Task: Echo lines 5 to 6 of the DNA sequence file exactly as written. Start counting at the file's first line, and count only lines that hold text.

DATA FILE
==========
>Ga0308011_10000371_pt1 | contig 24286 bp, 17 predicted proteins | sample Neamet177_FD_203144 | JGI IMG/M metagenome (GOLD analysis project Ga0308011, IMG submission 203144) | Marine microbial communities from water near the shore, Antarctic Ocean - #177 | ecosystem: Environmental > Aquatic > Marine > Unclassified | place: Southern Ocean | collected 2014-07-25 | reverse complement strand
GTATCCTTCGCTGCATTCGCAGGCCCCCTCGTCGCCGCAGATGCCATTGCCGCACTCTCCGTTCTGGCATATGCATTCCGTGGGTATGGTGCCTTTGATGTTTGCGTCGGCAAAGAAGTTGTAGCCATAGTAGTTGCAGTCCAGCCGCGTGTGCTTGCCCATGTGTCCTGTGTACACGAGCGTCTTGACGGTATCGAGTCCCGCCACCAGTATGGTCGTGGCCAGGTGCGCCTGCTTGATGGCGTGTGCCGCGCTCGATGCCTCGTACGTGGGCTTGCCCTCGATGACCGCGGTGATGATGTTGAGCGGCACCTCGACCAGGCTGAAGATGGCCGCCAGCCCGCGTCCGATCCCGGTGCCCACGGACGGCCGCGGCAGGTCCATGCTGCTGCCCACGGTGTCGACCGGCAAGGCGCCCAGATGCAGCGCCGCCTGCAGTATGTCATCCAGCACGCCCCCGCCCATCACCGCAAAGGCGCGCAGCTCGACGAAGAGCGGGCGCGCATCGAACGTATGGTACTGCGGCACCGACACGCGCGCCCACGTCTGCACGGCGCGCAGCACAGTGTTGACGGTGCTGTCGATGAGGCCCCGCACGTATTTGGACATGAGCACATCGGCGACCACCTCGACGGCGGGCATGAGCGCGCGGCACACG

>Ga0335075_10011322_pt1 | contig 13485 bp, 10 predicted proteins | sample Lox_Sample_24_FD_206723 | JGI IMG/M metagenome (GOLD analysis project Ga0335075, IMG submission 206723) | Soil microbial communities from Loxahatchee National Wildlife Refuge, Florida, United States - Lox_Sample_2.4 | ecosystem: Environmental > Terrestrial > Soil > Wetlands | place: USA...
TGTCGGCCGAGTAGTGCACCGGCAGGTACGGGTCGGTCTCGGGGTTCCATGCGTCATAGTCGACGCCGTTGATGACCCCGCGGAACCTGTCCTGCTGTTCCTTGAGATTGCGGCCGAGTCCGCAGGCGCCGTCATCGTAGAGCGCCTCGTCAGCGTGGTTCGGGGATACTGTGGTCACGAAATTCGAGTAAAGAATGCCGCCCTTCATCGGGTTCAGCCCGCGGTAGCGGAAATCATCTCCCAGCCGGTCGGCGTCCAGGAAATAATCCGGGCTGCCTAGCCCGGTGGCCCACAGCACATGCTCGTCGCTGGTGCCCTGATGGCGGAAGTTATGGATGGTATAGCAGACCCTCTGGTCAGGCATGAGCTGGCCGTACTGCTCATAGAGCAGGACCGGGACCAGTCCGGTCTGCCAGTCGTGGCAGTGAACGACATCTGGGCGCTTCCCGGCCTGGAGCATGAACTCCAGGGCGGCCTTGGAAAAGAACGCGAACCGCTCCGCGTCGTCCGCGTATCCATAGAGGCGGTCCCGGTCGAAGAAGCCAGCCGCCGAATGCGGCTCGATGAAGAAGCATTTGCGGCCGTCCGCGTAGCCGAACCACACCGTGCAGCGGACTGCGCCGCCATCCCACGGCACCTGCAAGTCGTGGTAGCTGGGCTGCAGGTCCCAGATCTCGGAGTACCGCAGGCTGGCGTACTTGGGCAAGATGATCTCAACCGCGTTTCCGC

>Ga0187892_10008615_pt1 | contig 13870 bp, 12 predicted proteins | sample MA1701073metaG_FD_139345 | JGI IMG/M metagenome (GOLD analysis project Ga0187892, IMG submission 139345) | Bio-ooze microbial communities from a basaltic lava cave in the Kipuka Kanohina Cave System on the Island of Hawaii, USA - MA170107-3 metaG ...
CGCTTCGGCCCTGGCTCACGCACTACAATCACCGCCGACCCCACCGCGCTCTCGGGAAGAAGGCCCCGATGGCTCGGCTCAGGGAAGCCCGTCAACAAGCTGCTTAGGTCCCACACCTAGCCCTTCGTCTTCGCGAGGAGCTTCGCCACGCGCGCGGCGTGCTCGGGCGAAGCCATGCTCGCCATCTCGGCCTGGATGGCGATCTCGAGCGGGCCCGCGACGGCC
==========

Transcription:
>Ga0187892_10008615_pt1 | contig 13870 bp, 12 predicted proteins | sample MA1701073metaG_FD_139345 | JGI IMG/M metagenome (GOLD analysis project Ga0187892, IMG submission 139345) | Bio-ooze microbial communities from a basaltic lava cave in the Kipuka Kanohina Cave System on the Island of Hawaii, USA - MA170107-3 metaG ...
CGCTTCGGCCCTGGCTCACGCACTACAATCACCGCCGACCCCACCGCGCTCTCGGGAAGAAGGCCCCGATGGCTCGGCTCAGGGAAGCCCGTCAACAAGCTGCTTAGGTCCCACACCTAGCCCTTCGTCTTCGCGAGGAGCTTCGCCACGCGCGCGGCGTGCTCGGGCGAAGCCATGCTCGCCATCTCGGCCTGGATGGCGATCTCGAGCGGGCCCGCGACGGCC